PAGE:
Health Highlights: Nov. 7, 2007

The rubber pool toys are designed to be launched across the pool surface. They were sold across the United States from February 2007 through September 2007. Consumers should immediately take the toy away from children and contact Swimway for a free replacement toy, the CPSC said.

For more information, phone Swimways toll-free at 888-559-4653 between 8 a.m. and 5 p.m. Monday through Friday.


Elevated Levels of Pollutants Found in Store-Bought Bass

White bass caught in Lake Erie and sold in stores contained higher levels of mercury, arsenic and selenium than white bass caught near former iron and steel mills on the Allegheny and Monongahela rivers in Pittsburgh.

That's the conclusion of a study presented Wednesday at the American Public Health Association annual meeting, in Washington, D.C.

University of Pittsburgh researchers compared 45 white bass caught by local anglers in the two rivers and 10 white bass caught on the Canadian side of Lake Erie and sold in Pittsburgh-area stores. Compared to the river fish, the lake fish had 2.2 to 4.8 times higher mercury levels, 1.9 times higher selenium levels, and 1.7 times higher arsenic levels.

"We were surprised by our results since we had hypothesized that levels of contaminants in fish would be higher in specimens caught near once heavily polluted sites," principal investigator Conrad D. Volz, of the department of environmental and occupational health, University of Pittsburgh Graduate School of Public Health, said in a prepared statement.

"These results indicate to us that purchasing fish from a local market cannot guarantee food safety. We recommend a more rigorous testing program for commercial freshwater fish with particular attention to fish entering the U.S. from other countries," he said.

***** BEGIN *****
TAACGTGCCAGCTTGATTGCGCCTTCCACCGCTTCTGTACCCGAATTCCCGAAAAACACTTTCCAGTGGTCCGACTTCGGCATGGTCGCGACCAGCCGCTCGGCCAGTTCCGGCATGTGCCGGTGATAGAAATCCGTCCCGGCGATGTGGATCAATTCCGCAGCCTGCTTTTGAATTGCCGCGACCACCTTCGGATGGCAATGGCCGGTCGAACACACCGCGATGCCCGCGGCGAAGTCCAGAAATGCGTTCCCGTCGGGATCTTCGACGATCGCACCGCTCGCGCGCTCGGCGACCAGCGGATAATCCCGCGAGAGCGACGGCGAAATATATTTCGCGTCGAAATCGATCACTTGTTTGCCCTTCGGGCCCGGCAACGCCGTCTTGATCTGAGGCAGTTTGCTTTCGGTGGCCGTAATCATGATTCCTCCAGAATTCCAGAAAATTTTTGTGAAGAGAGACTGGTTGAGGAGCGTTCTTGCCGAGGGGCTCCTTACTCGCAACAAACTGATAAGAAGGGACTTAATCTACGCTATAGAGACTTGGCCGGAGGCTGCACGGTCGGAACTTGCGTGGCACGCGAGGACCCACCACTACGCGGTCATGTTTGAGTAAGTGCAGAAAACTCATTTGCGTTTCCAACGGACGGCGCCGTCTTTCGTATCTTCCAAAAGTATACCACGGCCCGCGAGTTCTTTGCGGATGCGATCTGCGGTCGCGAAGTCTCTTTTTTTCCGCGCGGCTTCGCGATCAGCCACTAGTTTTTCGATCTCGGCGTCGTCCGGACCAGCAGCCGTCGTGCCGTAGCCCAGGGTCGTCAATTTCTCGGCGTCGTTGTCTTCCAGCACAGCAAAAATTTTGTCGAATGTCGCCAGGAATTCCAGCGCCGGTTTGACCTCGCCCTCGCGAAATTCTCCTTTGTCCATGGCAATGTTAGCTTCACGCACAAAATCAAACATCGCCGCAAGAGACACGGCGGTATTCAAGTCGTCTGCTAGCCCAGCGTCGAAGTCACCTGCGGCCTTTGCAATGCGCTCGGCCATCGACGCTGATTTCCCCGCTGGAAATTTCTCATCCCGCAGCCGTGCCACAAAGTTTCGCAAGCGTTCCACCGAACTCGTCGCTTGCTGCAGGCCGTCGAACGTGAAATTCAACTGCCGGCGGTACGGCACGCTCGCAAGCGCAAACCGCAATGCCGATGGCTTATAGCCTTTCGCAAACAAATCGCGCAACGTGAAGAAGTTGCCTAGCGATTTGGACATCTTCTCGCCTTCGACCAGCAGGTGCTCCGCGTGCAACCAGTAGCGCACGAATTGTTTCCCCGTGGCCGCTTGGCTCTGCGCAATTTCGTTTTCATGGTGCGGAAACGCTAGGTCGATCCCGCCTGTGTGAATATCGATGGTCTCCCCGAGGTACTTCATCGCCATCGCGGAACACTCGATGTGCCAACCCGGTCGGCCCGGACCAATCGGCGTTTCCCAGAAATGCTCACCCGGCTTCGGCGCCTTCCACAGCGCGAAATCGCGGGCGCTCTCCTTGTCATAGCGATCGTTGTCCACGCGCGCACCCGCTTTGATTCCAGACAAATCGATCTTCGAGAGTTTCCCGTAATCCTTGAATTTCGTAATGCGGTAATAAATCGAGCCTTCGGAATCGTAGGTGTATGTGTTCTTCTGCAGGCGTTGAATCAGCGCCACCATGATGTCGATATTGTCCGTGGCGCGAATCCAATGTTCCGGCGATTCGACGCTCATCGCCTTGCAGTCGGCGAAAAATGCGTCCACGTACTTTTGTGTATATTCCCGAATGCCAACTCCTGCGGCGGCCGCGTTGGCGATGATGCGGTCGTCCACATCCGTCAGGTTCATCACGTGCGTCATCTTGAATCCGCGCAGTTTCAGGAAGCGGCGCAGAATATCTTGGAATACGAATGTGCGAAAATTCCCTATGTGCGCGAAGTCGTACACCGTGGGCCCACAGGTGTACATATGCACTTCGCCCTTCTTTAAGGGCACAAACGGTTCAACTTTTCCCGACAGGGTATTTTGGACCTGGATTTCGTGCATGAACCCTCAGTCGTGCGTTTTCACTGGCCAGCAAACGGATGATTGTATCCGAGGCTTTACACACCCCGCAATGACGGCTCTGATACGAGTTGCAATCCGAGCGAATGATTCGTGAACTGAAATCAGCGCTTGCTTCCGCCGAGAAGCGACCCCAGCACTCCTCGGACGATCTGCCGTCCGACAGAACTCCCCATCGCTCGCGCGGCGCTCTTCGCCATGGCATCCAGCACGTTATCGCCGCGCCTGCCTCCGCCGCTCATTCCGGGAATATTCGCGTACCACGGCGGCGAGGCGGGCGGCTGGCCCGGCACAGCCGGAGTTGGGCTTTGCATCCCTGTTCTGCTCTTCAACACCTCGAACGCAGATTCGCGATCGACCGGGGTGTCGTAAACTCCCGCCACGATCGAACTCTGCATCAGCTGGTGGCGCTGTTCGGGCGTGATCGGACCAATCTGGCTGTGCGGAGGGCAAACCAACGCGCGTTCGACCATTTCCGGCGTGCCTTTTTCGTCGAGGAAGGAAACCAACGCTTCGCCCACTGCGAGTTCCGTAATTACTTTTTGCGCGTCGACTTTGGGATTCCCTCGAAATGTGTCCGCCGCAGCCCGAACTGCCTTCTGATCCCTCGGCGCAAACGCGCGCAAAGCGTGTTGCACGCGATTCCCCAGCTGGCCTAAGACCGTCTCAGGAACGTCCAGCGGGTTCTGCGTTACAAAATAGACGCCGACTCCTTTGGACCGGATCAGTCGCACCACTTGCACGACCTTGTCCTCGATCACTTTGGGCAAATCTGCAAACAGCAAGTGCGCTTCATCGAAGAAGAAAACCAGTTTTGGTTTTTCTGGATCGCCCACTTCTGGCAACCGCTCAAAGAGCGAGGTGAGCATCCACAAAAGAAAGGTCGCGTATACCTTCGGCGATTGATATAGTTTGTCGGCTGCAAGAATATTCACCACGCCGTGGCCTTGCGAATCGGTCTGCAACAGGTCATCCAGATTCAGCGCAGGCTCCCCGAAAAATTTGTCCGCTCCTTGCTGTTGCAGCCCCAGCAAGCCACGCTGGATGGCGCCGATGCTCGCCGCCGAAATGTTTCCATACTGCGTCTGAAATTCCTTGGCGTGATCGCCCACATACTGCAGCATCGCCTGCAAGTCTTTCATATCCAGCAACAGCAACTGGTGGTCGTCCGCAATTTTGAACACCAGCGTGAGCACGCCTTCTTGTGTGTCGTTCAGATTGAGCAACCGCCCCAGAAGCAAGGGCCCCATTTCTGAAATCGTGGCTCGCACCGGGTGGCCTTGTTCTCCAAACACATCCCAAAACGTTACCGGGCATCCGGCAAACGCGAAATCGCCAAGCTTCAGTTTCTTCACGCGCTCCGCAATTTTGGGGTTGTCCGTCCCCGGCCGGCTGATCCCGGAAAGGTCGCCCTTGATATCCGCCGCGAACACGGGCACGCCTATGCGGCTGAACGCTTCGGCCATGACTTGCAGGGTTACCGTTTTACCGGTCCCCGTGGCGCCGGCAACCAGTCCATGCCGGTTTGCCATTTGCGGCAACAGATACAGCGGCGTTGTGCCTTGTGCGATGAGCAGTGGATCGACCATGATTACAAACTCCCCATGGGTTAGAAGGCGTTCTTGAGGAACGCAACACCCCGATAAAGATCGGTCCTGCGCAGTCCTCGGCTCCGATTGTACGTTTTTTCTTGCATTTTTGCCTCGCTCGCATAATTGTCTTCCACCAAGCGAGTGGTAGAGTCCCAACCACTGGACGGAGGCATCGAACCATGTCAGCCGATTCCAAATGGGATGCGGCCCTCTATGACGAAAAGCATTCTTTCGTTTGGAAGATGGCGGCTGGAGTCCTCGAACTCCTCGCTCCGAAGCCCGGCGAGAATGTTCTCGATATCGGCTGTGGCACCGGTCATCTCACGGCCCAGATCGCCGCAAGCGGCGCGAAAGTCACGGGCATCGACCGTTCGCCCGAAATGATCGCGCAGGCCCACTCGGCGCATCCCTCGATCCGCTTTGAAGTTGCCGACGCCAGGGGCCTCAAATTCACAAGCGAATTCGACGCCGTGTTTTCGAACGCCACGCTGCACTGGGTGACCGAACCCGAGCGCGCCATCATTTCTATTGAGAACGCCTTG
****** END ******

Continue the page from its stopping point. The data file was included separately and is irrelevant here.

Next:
More U.S. Children Taking Drugs to Treat Chronic Conditions

Between 2002 and 2005, the use of type 2 diabetes drugs by American children ages 10 to 14 more than doubled, and there was a 166 percent increase in the use of the drugs by girls in that age group. The likely reason is obesity, which is closely associated with type 2 diabetes, say the authors of a study that looked at chronic medication use in children ages 5 to 19.

The researchers, from the Saint Louis University School of Medicine and School of Public Health and pharmacy benefit manager Express Scripts, also found increases in children's use of drugs to treat blood pressure, cholesterol, asthma and depression.

Among the findings:

  • Use of blood pressure drugs by males ages 15 to 19 increased 15.4 percent.
  • Use of antidepressants by females ages 15 to 19 increased 6.8 percent.
  • Use of asthma controller medication increased 67.3 percent among children ages 5 to 9; 38.8 percent among children ages 10 to 14; and 34.7 percent among those ages 15 to 19.

"Overall, these patterns could reflect changing prescribing behaviors by physicians (anti-hypertensives), increases in the risk factors for chronic diseases (type 2 antidiabetics, antihyperlipimedics), increased office visit rates and therefore screening rates -- particularly for females -- or trends toward greater use of drug therapy as the preferred mode of treating children with chronic conditions," Sharon M. Homan, professor of community health at Saint Louis University School of Public Health, said in a prepared statement.

The study was presented Wednesday at the annual meeting of the American Public Health Association, in Washington, D.C.


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